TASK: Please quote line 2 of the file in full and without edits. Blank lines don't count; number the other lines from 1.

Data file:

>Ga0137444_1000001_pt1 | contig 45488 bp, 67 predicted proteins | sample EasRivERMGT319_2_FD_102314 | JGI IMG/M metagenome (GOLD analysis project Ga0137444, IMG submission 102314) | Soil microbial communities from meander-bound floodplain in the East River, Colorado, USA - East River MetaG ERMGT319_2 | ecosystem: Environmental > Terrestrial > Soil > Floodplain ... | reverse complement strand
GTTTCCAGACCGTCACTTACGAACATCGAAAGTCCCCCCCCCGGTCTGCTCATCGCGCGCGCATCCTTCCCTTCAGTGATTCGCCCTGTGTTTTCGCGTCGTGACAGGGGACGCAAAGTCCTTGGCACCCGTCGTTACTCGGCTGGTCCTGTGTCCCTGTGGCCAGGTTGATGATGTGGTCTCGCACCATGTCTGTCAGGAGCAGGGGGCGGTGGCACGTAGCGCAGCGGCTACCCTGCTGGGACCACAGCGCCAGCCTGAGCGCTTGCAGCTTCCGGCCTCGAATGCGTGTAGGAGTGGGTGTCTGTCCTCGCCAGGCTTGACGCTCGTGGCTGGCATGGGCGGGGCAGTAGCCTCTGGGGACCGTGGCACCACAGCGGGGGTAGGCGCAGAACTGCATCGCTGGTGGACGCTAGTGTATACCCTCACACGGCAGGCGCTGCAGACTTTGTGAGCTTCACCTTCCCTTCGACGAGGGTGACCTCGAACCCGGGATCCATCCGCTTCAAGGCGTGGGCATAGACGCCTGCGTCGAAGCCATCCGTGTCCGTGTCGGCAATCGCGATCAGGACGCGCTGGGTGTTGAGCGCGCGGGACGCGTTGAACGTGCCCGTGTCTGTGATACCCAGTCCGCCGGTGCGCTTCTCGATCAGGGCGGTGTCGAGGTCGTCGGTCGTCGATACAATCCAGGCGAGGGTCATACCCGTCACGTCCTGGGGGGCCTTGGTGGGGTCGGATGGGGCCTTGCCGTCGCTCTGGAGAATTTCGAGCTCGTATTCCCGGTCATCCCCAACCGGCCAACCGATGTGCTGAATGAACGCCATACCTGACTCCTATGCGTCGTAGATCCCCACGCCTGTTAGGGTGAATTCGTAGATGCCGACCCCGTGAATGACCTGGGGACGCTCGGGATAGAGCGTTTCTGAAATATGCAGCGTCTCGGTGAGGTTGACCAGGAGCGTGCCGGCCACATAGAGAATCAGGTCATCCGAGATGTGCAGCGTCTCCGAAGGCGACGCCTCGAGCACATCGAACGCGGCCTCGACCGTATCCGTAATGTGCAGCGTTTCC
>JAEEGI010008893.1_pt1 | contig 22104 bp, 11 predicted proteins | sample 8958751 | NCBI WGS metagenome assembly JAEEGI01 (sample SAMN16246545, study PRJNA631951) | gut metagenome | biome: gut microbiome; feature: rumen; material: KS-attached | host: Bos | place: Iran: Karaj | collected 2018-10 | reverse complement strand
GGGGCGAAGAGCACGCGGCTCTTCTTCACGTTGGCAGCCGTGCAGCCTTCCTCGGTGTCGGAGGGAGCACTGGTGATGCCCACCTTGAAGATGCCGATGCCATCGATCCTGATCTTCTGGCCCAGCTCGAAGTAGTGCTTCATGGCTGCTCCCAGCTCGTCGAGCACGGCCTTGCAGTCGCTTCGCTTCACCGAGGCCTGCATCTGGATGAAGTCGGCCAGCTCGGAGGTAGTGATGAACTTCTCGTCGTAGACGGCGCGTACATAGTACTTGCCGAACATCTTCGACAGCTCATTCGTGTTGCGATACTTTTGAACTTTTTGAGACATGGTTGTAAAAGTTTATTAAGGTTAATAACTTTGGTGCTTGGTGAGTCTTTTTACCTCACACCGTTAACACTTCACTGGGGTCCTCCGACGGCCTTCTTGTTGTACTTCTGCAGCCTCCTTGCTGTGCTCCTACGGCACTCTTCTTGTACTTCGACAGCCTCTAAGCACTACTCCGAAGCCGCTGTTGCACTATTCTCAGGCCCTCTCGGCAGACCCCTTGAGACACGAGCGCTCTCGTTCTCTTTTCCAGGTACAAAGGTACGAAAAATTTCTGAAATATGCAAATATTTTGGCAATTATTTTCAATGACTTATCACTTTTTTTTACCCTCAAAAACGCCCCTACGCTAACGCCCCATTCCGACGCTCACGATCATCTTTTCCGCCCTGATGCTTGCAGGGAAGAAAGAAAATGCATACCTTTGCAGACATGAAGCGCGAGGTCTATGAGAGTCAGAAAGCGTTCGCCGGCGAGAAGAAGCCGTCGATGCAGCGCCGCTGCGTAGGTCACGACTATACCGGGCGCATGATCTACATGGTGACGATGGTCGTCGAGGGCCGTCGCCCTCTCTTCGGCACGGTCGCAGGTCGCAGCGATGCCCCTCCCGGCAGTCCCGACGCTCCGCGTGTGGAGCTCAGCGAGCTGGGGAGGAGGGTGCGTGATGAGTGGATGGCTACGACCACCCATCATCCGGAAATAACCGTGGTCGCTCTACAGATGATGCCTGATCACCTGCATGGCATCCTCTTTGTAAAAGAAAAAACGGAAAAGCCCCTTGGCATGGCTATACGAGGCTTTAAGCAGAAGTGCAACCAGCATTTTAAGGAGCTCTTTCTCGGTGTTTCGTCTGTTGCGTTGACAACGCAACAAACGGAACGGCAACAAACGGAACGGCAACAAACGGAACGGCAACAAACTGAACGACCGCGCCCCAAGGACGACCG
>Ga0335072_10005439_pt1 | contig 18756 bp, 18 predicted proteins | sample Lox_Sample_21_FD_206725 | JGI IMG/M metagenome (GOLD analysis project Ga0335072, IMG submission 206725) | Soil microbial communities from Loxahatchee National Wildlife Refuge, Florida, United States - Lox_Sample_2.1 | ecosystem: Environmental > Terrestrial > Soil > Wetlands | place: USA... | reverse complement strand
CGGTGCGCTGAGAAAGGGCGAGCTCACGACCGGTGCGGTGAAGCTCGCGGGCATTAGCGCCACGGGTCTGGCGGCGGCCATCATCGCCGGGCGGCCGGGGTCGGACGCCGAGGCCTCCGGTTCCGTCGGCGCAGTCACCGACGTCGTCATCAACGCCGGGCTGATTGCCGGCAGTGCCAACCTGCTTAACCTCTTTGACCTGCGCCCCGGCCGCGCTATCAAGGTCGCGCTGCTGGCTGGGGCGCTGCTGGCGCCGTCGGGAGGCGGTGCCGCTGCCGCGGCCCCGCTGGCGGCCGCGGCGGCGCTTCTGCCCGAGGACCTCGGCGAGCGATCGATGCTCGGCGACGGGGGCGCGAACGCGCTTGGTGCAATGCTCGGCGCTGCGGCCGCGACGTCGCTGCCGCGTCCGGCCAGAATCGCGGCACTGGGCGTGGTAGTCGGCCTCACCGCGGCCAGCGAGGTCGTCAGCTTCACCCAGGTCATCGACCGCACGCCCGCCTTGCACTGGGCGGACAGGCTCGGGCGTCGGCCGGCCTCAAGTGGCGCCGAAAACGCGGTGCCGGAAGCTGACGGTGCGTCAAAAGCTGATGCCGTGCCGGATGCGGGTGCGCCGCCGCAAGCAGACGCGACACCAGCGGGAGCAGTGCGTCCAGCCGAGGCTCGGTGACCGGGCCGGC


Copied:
GTTTCCAGACCGTCACTTACGAACATCGAAAGTCCCCCCCCCGGTCTGCTCATCGCGCGCGCATCCTTCCCTTCAGTGATTCGCCCTGTGTTTTCGCGTCGTGACAGGGGACGCAAAGTCCTTGGCACCCGTCGTTACTCGGCTGGTCCTGTGTCCCTGTGGCCAGGTTGATGATGTGGTCTCGCACCATGTCTGTCAGGAGCAGGGGGCGGTGGCACGTAGCGCAGCGGCTACCCTGCTGGGACCACAGCGCCAGCCTGAGCGCTTGCAGCTTCCGGCCTCGAATGCGTGTAGGAGTGGGTGTCTGTCCTCGCCAGGCTTGACGCTCGTGGCTGGCATGGGCGGGGCAGTAGCCTCTGGGGACCGTGGCACCACAGCGGGGGTAGGCGCAGAACTGCATCGCTGGTGGACGCTAGTGTATACCCTCACACGGCAGGCGCTGCAGACTTTGTGAGCTTCACCTTCCCTTCGACGAGGGTGACCTCGAACCCGGGATCCATCCGCTTCAAGGCGTGGGCATAGACGCCTGCGTCGAAGCCATCCGTGTCCGTGTCGGCAATCGCGATCAGGACGCGCTGGGTGTTGAGCGCGCGGGACGCGTTGAACGTGCCCGTGTCTGTGATACCCAGTCCGCCGGTGCGCTTCTCGATCAGGGCGGTGTCGAGGTCGTCGGTCGTCGATACAATCCAGGCGAGGGTCATACCCGTCACGTCCTGGGGGGCCTTGGTGGGGTCGGATGGGGCCTTGCCGTCGCTCTGGAGAATTTCGAGCTCGTATTCCCGGTCATCCCCAACCGGCCAACCGATGTGCTGAATGAACGCCATACCTGACTCCTATGCGTCGTAGATCCCCACGCCTGTTAGGGTGAATTCGTAGATGCCGACCCCGTGAATGACCTGGGGACGCTCGGGATAGAGCGTTTCTGAAATATGCAGCGTCTCGGTGAGGTTGACCAGGAGCGTGCCGGCCACATAGAGAATCAGGTCATCCGAGATGTGCAGCGTCTCCGAAGGCGACGCCTCGAGCACATCGAACGCGGCCTCGACCGTATCCGTAATGTGCAGCGTTTCC